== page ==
Imagine launching your business at the start of 2020 only to be assaulted by the fears and perils presented by COVID-19? Needless to say, businesses large and small have had a multitude of issues to deal with, but how can a start-up survive in this calamitous climate?

When we launched, the first HIPAA-compliant, fully integrated medical services platform, all indications were that the time was right. After working as a healthcare technology consultant and seeing firsthand the shortcomings of current platforms like ZocDoc and Healthgrades, I put my background in policy, regulation and technology to work to create the Adviise online platform. Our goal: to increase patients’ access to affordable medical care and to help providers reduce their administrative costs, while improving acquisition and retention of patients.

When we launched in January, we never imagined what the state of healthcare and the state of the world would be in the coming months. By March, much of the country was in lockdown due to the coronavirus pandemic. Healthcare workers were focused on COVID-19; all elective medical visits and surgeries were cancelled.

While it is rare to launch a business without surprises and setbacks, the pandemic revealed how quickly a business environment can be uprooted. No matter how well you plan, in the end it is how you pivot. Here are the some of the lessons learned as we launched Adviise during the coronavirus lockdown.

  1. Embrace the change; reassess priorities. Acknowledging and accepting reality is key. Once you do that, it is easier to embrace change and make a plan to move forward with what may be a different set of priorities. For example, when COVID-19 hit, we quickly saw that this was not a time that providers would buy into our platform. While it may be a great time to begin a subscription business for home workouts or online retail products, the initial Adviise model was not conducive to the Stay at Home directive. Rather, we took the time to prepare, to be ready when the situation improves. Even if you can’t move forward with your business strategy as planned, ask yourself what you can do now to lay the foundation for future success.
  2. Look for opportunities; pivot to where the market is going. As you reassess your plans, take the time to look at the big picture. Are there changes in the marketplace? Try to identify new opportunities. For Adviise, with all in-person, non-emergency medical appointments cancelled early on during the COVID-19 pandemic, we saw that telemedicine was becoming essential for doctors to treat their patients, and telehealth policies were rapidly changing. Adviise had originally planned to launch our telemedicine portal in June 2021. Instead, we accelerated that plan by a over a year to offer telemedicine services beginning on May 1, 2020 to capture the growing market.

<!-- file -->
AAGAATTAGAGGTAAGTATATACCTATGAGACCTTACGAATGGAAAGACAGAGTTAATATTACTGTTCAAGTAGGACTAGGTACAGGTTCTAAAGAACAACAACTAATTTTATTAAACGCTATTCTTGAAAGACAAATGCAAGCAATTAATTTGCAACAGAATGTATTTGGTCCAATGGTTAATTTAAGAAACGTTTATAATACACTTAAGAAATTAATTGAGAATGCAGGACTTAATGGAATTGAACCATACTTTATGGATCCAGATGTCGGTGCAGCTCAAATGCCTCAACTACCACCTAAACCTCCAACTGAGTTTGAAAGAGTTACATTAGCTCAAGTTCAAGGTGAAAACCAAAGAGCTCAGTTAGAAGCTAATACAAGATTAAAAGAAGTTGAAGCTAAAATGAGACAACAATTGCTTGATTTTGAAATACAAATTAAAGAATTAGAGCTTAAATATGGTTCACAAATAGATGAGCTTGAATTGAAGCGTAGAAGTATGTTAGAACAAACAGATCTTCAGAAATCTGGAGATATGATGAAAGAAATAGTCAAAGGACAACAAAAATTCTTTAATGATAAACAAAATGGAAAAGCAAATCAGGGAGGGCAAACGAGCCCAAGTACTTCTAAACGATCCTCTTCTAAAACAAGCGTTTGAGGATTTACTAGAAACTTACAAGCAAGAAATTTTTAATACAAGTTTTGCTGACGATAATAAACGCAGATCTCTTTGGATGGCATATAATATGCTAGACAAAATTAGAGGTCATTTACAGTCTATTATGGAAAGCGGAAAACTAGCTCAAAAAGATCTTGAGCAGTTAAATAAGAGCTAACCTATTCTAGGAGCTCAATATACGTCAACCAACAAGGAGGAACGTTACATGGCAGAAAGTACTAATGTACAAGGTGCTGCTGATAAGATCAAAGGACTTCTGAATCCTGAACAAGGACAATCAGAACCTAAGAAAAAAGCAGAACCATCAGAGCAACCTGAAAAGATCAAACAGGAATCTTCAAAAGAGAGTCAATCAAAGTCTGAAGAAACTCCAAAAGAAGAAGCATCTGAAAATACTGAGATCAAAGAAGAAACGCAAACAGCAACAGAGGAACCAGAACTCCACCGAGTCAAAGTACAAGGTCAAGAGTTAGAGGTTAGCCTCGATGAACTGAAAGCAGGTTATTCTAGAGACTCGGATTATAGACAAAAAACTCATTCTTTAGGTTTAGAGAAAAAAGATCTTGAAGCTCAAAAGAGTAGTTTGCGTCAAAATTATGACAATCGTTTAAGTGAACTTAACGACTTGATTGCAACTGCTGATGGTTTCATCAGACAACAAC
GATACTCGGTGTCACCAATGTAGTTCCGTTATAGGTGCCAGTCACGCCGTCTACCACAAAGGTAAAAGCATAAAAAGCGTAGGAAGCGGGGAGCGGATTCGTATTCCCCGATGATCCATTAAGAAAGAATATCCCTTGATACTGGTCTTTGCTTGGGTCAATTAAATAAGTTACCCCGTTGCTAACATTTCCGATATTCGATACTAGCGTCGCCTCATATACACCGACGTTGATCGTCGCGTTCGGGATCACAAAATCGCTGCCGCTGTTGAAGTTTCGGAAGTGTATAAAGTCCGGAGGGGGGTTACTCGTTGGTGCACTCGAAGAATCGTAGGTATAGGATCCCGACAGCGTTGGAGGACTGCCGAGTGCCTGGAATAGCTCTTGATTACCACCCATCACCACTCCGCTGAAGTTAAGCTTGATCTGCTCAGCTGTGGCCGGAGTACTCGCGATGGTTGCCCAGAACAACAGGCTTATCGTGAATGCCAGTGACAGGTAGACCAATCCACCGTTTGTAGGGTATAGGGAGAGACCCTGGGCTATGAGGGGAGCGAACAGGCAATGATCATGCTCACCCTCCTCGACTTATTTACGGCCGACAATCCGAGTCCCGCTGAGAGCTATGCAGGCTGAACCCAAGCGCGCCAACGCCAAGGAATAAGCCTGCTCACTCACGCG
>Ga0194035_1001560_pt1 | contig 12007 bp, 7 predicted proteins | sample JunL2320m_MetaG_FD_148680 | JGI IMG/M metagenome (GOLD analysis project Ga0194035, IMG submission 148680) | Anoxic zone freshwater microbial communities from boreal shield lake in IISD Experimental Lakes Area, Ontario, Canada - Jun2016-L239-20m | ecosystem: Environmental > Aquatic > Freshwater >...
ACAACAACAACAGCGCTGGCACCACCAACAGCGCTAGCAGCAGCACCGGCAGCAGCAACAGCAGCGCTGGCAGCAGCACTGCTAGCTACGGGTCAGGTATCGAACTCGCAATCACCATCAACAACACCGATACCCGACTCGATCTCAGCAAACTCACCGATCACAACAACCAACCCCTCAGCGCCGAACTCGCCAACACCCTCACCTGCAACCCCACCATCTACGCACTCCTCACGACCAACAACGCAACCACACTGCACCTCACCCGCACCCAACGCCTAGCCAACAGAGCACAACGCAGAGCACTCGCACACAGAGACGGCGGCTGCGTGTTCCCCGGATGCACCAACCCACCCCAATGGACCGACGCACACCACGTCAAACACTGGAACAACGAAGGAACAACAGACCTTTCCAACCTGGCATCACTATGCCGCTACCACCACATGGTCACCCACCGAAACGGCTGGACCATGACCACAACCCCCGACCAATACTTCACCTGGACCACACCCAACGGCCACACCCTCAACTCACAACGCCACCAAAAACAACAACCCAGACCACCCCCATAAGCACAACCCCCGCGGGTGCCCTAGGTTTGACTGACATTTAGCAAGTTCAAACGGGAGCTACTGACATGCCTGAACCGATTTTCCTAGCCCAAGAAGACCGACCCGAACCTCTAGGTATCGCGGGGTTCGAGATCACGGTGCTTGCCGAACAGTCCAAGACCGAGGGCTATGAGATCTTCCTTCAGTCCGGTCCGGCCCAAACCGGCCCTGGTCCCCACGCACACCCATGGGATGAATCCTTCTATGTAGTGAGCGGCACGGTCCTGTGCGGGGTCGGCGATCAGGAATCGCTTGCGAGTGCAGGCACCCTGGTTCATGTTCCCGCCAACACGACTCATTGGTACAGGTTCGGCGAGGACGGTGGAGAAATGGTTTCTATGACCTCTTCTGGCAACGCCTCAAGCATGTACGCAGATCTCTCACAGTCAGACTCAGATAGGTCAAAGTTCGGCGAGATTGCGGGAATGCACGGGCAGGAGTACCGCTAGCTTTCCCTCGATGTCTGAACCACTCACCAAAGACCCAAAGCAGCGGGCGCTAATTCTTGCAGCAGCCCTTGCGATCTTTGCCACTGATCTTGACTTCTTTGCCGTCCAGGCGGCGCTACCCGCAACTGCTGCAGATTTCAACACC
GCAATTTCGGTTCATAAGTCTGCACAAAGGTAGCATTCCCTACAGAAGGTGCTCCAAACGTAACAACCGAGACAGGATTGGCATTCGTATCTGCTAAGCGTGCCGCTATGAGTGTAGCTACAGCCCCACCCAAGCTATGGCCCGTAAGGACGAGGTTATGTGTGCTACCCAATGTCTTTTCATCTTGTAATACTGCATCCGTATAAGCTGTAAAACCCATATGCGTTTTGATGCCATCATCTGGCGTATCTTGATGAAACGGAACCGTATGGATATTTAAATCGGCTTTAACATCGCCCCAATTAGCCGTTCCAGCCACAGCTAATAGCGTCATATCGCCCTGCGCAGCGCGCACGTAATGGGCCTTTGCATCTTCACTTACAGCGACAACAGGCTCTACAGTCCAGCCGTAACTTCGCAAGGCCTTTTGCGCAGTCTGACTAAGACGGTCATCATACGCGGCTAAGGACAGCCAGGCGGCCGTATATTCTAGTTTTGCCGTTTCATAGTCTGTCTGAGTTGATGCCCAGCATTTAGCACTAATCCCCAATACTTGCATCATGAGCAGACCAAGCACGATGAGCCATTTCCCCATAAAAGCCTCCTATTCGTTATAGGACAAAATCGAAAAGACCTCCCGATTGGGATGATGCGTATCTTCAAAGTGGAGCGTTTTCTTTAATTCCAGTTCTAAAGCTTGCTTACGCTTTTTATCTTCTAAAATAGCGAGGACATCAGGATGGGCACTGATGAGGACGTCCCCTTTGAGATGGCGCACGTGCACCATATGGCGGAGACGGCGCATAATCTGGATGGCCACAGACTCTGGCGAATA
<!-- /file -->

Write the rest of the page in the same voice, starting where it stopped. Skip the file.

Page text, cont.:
3. Define the “new normal” and where your business fits. Speculation abounds about what business and life will be like in the future, once the coronavirus has passed. Will remote working become the norm? Will sports be played without live audiences? Will travel be limited? The only thing that seems certain is that there will indeed be change. In healthcare, I believe we will see a more prominent but more heavily regulated telemedicine market. In that scenario, Adviise’s HIPAA-compliant service will be well-positioned for growth. I also anticipate providers will need to cut costs when we come out of the pandemic, so a service that helps providers streamline their overhead expenses, like Adviise, will be vital. No one can predict the future, but look for opportunities based on your best understanding of the market now and in the future.
  4. Demonstrate agility and adaptability to investors. A crisis is sure to disrupt your fundraising plans and prospects. Take the time to strengthen your value proposition, and demonstrate how you are responding, whether with new products/services, procedures or strategies. For example, COVID-19 put a spotlight on the need for more virtual healthcare tools. Adviise will demonstrate to investors the increasing importance of our HIPAA-compliant online appointment booking, payment, and review services, as well as our accelerated telemedicine offerings. If you can, focus investors on aspects of your business that may be even more commercially viable in the new market environment.
  5. Recognize your strengths. Be resilient. Think about how you got where you are. Your success didn’t happen by accident. You need to be adaptable and keep going. Believe in yourself and your product enough that you drown out the naysayers. Celebrate every small success. 

When launching a start-up, the path is never straight. Think on your feet, trust your instincts, and always be ready to pivot to get to where you want to be.